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    (Original post by jambojim97)
    Why is the second amendment 'crucial to maintaining people's freedom'? We seem to do fine without it. There are hardly any shootings in countries without legal gun ownership, so I fail to see the advantage.
    I wrote an article on it.

    Here in the UK, guns are a hot-topic. We do not like them, but it hasn’t always been that way. Our own bill of rights, written in 1689, gave Protestants the right to “bear arms for their defence”. Many people do not know this, and it wasn’t until the passing of the Firearms Act of 1920, that we really restricted guns to the public. It is especially important to note that mass-shootings here, although rare, have occurred only after the restriction given on firearms (Hungerford massacre, Dunblane school massacre, the Cumbria shootings, and most recently the Spalding shooting).
    Mass-shootings in America went up during the 60s. Before that, there were only 4 recorded massacres. Now, why did they suddenly rise during the 60’s? Well, it’s no secret that drug use was particularly prevalent during this time. For example, Charles Whitman, the man responsible for the University of Texas massacre in ’66, was found to be on Dexedrine at the time of his death. You will find this in almost every case post-60’s.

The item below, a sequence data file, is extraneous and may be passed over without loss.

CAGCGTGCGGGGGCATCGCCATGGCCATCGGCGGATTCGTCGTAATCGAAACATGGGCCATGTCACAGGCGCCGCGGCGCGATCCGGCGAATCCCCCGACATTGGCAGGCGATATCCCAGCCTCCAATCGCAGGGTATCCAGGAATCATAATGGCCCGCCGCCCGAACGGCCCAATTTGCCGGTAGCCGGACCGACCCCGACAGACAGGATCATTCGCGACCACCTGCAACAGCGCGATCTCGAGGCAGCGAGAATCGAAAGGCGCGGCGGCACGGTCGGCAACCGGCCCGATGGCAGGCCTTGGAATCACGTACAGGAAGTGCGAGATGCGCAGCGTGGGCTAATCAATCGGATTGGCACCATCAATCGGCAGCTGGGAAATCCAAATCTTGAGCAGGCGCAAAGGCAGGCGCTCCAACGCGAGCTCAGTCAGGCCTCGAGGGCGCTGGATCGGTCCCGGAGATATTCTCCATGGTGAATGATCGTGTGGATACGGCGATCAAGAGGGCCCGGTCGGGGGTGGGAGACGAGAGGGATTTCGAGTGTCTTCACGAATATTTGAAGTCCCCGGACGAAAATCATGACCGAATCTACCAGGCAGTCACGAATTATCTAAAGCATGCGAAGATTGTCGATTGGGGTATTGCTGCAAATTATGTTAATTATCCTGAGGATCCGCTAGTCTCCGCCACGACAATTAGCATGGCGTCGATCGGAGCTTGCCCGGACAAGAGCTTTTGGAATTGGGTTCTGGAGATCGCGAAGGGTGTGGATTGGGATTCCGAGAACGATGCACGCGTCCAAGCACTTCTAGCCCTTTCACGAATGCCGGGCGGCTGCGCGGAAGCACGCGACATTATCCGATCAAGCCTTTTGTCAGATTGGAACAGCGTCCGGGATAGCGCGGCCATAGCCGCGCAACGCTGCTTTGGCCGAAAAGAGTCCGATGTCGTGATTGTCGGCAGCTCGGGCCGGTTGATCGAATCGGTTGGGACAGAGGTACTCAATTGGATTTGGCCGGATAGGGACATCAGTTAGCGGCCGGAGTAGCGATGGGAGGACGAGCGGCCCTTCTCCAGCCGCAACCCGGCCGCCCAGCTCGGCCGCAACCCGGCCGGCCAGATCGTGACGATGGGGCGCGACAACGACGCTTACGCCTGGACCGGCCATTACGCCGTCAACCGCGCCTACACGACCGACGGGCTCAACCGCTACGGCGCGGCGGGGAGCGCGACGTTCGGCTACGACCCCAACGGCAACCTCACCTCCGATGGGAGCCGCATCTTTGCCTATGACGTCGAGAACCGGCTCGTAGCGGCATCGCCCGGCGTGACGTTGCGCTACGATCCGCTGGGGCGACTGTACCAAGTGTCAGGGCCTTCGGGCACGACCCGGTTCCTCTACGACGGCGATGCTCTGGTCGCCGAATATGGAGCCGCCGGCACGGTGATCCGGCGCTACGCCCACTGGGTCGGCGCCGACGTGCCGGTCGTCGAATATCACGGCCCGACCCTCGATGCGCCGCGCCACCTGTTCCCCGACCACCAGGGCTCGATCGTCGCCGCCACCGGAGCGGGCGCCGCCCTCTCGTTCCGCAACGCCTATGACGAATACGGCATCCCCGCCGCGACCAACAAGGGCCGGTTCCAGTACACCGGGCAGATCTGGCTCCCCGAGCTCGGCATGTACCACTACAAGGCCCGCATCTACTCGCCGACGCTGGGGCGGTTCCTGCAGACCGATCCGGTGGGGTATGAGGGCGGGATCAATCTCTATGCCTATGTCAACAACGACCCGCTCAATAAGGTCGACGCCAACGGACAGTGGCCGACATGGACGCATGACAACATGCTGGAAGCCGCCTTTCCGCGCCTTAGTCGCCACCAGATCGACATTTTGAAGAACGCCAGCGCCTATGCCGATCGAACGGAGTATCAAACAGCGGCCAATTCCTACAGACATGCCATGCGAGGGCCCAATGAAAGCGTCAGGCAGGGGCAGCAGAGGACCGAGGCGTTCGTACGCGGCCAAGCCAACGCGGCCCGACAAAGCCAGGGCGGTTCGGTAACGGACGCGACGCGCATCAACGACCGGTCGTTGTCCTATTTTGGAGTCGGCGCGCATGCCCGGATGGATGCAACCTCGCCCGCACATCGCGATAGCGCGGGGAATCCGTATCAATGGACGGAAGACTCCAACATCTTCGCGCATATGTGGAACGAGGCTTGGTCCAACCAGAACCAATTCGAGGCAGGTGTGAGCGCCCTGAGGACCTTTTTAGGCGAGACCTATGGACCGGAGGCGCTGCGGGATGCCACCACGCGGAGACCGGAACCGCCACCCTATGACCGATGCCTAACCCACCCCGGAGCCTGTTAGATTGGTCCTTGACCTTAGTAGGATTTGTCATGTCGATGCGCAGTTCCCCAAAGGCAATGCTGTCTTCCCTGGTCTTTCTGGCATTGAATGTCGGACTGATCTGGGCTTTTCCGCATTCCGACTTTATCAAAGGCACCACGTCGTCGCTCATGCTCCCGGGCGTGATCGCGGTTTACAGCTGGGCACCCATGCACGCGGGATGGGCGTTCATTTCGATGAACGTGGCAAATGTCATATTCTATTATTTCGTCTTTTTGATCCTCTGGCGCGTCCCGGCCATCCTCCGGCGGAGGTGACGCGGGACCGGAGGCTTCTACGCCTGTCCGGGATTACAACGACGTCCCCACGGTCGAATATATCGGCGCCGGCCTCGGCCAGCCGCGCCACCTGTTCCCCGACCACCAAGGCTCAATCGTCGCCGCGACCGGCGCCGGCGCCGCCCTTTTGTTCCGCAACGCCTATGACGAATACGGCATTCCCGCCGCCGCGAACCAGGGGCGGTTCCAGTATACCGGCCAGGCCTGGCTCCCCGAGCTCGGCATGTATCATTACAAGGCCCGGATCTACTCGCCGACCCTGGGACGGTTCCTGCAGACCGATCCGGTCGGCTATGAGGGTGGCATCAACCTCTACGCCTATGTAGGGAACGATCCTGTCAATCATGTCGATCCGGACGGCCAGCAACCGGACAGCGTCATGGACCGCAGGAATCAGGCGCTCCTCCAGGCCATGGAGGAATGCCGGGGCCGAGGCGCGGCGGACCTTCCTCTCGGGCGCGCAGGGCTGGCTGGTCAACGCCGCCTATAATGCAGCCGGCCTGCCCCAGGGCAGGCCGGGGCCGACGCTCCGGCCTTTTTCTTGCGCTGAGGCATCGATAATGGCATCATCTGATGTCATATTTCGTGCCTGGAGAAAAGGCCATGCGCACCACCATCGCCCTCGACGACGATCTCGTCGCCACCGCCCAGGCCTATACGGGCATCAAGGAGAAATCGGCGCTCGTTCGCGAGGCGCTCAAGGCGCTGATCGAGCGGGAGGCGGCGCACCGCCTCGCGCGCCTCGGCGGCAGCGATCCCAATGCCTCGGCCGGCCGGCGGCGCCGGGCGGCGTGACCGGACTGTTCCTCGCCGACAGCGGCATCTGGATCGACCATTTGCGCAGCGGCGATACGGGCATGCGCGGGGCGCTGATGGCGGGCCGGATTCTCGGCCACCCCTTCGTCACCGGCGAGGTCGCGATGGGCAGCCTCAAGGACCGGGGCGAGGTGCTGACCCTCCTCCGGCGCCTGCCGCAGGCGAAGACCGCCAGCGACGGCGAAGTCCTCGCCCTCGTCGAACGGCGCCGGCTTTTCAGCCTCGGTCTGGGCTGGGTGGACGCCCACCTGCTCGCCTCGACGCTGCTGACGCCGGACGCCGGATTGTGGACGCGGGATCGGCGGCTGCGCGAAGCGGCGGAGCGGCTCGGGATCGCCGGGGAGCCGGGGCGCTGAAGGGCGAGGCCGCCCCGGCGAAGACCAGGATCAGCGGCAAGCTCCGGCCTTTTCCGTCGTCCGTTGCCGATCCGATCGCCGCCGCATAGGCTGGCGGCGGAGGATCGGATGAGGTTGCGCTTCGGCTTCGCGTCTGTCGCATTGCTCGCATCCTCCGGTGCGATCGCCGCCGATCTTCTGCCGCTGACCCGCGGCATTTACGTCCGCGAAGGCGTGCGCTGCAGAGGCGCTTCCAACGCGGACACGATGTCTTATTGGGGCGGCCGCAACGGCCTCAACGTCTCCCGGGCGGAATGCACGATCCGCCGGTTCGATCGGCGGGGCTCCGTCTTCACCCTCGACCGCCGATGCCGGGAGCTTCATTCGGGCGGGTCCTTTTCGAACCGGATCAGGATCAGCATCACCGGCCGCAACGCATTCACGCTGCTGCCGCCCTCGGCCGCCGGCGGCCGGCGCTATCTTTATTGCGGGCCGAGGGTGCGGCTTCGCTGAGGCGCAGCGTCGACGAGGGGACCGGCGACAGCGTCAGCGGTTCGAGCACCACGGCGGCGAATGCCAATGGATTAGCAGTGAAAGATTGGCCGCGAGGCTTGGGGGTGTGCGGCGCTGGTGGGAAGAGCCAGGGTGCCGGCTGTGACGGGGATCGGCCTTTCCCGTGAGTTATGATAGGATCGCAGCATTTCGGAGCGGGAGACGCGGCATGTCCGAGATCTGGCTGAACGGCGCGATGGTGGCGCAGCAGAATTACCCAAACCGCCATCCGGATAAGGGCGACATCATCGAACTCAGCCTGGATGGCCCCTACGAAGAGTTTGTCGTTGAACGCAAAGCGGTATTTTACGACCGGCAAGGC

If we are to get an increased amount of violence during a specific time, then logic only suggests that guns are not at fault, but something else. The second-amendment is absolutely precious to the American people, as it was founded on the fear of government tyranny which, in my view, is something to always fear, no matter where in the world you are and how safe you feel. History does indeed repeat itself. It has always maintained the frightening theme of governments turning against their own people.